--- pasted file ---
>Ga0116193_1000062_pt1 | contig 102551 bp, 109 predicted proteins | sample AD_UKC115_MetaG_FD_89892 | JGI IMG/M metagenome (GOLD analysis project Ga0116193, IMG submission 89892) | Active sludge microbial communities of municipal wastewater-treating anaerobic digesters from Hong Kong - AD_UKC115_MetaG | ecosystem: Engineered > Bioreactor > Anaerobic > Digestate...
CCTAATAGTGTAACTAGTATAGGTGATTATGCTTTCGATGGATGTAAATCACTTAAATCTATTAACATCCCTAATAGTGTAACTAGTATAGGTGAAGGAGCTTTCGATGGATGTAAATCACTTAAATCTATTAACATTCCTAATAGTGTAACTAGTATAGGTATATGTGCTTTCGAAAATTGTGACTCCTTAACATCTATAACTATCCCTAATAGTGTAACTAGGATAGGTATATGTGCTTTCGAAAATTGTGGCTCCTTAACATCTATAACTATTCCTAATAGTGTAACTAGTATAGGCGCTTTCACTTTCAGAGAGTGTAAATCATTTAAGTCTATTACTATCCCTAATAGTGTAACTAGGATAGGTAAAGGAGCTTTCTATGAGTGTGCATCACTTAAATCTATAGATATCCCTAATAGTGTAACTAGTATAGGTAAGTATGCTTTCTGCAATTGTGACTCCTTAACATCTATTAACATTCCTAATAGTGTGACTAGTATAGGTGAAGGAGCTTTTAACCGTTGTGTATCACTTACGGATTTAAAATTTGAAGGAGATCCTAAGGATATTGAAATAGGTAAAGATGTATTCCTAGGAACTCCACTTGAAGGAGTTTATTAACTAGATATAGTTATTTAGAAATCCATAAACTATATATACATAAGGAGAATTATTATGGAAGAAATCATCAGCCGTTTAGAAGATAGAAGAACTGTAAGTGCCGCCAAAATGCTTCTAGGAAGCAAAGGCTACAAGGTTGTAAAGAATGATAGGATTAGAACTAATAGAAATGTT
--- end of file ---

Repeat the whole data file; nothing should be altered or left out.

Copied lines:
>Ga0116193_1000062_pt1 | contig 102551 bp, 109 predicted proteins | sample AD_UKC115_MetaG_FD_89892 | JGI IMG/M metagenome (GOLD analysis project Ga0116193, IMG submission 89892) | Active sludge microbial communities of municipal wastewater-treating anaerobic digesters from Hong Kong - AD_UKC115_MetaG | ecosystem: Engineered > Bioreactor > Anaerobic > Digestate...
CCTAATAGTGTAACTAGTATAGGTGATTATGCTTTCGATGGATGTAAATCACTTAAATCTATTAACATCCCTAATAGTGTAACTAGTATAGGTGAAGGAGCTTTCGATGGATGTAAATCACTTAAATCTATTAACATTCCTAATAGTGTAACTAGTATAGGTATATGTGCTTTCGAAAATTGTGACTCCTTAACATCTATAACTATCCCTAATAGTGTAACTAGGATAGGTATATGTGCTTTCGAAAATTGTGGCTCCTTAACATCTATAACTATTCCTAATAGTGTAACTAGTATAGGCGCTTTCACTTTCAGAGAGTGTAAATCATTTAAGTCTATTACTATCCCTAATAGTGTAACTAGGATAGGTAAAGGAGCTTTCTATGAGTGTGCATCACTTAAATCTATAGATATCCCTAATAGTGTAACTAGTATAGGTAAGTATGCTTTCTGCAATTGTGACTCCTTAACATCTATTAACATTCCTAATAGTGTGACTAGTATAGGTGAAGGAGCTTTTAACCGTTGTGTATCACTTACGGATTTAAAATTTGAAGGAGATCCTAAGGATATTGAAATAGGTAAAGATGTATTCCTAGGAACTCCACTTGAAGGAGTTTATTAACTAGATATAGTTATTTAGAAATCCATAAACTATATATACATAAGGAGAATTATTATGGAAGAAATCATCAGCCGTTTAGAAGATAGAAGAACTGTAAGTGCCGCCAAAATGCTTCTAGGAAGCAAAGGCTACAAGGTTGTAAAGAATGATAGGATTAGAACTAATAGAAATGTT